Sales of Texas homecoming mums slow due to COVID-19
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In Texas, fall usually means high school football. And, with those Friday night lights comes a statewide tradition called the homecoming mum. They’re accessories, named after the chrysanthemum flower, that many high schoolers wear the day of homecoming football games. Mums have also become a booming local business.
For those who have never seen a Texas homecoming mum, Dallas photographer Nancy Newberry explains.
“I describe them as a corsage that’s exploded,” she said. “Imagine a big artificial chrysanthemum, made with ribbons, braids, beads — sometimes even stuffed animals or photographs.
Newberry spent years photographing Texas high schoolers wearing their mums. “Mums have become these giant, elaborate pieces of folk art,” she said.
And preferences changed. Gina Waters, head of the Texas State Florists’ Association, originally got her start in the flower business making homecoming mums with fresh chrysanthemums. But, nowadays, she said florists rarely get orders for those.
“Ten years ago, everything switched to the artificial mums,” Waters said.
Many mums are now created by specialty mum makers, who sell their wares on their own websites or on sites like Etsy. In typical Texas fashion, the artificial mums kept getting bigger.
“We’ve gotten into some pretty huge mums,” said Shannon Hart Gonzalez, who runs Mums and Kisses, a custom homecoming mum maker outside of Fort Worth. Her modest mums cost $30. Complex creations could cost up to $500.
“Currently, I have an order for what we’re calling the ‘mum dress,'” Gonzalez said.
It’s 4 feet wide, and includes more than 19,000 rhinestones, 13,000 pearls and a revolving photo frame.
“This is something that completely engulfs the girl on the front, and the back is a sash that goes from her shoulder all the way to her hip,” Gonzalez said.
Gonzalez started making mums for friends about 15 years ago. Then, in 2016, her son needed a mum for his homecoming date. When she saw the prices she thought, “I can do better than that.”
“And I just started an online store, and they took off from there,” she said.
She also needed the income, and it was something she — and mum makers like her — could do from home. In normal years, Gonzalez said Mums and Kisses can sell as many as 400. She said her earnings covered most of her son’s first year of college tuition at a private school.
And then 2020 came along. “When COVID hit, it was a shocker,” Gonzalez said. “We were hoping that things were going to be over quickly, and that it wouldn’t affect our mums season at all. But, unfortunately, that’s not how it went.”
Earlier in this season, Gonzalez said her sales were down 42% from last year. Now, as schools across Texas slowly reopen and schedule their homecomings, she said she’s only down 13%. The latest homecoming on her calendar is in December. So she aims to close that final sales gap before the end of the year.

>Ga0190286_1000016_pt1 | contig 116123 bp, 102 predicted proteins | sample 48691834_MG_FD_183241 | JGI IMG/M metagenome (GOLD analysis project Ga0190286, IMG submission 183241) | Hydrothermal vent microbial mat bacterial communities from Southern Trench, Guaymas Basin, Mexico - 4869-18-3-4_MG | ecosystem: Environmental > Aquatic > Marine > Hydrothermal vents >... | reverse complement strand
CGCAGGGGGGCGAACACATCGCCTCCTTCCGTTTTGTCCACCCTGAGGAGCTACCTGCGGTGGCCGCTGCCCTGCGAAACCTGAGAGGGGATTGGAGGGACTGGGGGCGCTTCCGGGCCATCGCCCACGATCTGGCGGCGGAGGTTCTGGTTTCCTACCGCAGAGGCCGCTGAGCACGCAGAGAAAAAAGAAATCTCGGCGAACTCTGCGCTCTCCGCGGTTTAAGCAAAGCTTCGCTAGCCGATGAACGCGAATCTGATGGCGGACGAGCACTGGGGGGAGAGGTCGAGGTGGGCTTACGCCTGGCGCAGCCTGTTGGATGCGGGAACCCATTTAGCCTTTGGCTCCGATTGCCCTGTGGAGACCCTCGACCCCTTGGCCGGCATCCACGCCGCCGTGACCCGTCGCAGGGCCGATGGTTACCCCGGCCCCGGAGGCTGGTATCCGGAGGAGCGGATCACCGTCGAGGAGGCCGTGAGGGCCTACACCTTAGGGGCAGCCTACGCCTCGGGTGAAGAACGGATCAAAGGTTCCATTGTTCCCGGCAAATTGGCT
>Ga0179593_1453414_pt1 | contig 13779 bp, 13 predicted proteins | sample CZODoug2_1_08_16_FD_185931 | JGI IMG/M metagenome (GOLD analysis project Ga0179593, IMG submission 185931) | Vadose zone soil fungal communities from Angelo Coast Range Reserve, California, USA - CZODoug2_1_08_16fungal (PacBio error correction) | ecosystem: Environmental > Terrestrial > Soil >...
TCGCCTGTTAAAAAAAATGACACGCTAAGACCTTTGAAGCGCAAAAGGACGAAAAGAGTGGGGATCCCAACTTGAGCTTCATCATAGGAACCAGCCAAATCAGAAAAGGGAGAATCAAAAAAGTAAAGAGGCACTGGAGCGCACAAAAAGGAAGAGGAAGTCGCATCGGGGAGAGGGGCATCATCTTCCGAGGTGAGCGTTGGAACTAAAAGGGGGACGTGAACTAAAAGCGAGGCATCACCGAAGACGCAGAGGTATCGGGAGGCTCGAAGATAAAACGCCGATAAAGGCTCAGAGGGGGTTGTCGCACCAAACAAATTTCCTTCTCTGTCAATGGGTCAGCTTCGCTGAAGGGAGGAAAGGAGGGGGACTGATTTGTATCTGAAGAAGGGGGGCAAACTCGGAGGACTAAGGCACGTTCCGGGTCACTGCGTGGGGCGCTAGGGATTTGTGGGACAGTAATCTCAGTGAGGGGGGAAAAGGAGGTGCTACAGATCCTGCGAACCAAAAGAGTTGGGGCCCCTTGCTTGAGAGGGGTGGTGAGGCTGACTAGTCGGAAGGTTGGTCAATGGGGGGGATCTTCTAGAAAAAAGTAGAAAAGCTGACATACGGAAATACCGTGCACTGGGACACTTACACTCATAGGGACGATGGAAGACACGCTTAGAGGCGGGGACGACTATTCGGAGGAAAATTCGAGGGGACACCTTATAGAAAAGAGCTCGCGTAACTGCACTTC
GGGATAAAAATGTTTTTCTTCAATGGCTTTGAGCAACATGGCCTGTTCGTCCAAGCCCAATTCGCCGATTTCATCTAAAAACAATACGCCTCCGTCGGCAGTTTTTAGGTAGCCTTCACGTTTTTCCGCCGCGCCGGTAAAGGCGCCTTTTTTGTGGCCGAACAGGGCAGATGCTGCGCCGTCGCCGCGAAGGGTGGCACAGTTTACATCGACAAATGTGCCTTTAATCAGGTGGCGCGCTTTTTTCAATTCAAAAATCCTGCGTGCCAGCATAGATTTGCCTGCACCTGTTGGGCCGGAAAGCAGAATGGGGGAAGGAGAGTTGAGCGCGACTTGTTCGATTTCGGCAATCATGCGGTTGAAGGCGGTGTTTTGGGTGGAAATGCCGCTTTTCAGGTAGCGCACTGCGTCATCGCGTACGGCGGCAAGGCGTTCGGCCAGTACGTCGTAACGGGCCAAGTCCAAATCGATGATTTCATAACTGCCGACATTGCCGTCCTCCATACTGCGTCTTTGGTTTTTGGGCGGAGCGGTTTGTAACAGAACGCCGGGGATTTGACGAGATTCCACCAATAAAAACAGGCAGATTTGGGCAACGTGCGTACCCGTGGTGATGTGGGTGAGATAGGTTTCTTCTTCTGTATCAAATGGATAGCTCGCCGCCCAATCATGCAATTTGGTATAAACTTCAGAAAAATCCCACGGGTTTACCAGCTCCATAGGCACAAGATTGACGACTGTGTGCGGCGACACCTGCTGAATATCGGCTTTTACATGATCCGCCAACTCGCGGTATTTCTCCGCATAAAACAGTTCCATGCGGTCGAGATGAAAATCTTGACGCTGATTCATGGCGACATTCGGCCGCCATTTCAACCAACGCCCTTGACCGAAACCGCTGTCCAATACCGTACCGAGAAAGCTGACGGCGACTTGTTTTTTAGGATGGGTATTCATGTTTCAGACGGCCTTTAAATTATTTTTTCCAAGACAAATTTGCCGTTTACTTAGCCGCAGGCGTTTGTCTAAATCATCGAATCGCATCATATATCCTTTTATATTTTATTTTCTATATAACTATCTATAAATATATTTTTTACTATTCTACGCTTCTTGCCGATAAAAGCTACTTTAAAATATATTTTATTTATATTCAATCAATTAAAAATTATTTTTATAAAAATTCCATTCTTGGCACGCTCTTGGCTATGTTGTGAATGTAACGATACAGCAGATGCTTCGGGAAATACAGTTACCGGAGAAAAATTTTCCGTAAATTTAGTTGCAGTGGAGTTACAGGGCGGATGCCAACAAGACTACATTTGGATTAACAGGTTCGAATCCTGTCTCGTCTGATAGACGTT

COVID-19 Economy FAQs
What are the details of President Joe Biden’s coronavirus relief plan?
The $1.9 trillion plan would aim to speed up the vaccine rollout and provide financial help to individuals, states and local governments and businesses. Called the “American Rescue Plan,” the legislative proposal would meet Biden’s goal of administering 100 million vaccines by the 100th day of his administration, while advancing his objective of reopening most schools by the spring. It would also include $1,400 checks for most Americans. Get the rest of the specifics here.
What kind of help can small businesses get right now?
A new round of Paycheck Protection Program loans recently became available for pandemic-ravaged businesses. These loans don’t have to be paid back if rules are met. Right now, loans are open for first-time applicants. And the application has to go through community banking organizations — no big banks, for now, at least. This rollout is designed to help business owners who couldn’t get a PPP loan before.
What does the hiring situation in the U.S. look like as we enter the new year?
New data on job openings and postings provide a glimpse of what to expect in the job market in the coming weeks and months. This time of year typically sees a spike in hiring and job-search activity, says Jill Chapman with Insperity, a recruiting services firm. But that kind of optimistic planning for the future isn’t really the vibe these days. Job postings have been lagging on the job search site Indeed. Listings were down about 11% in December compared to a year earlier.
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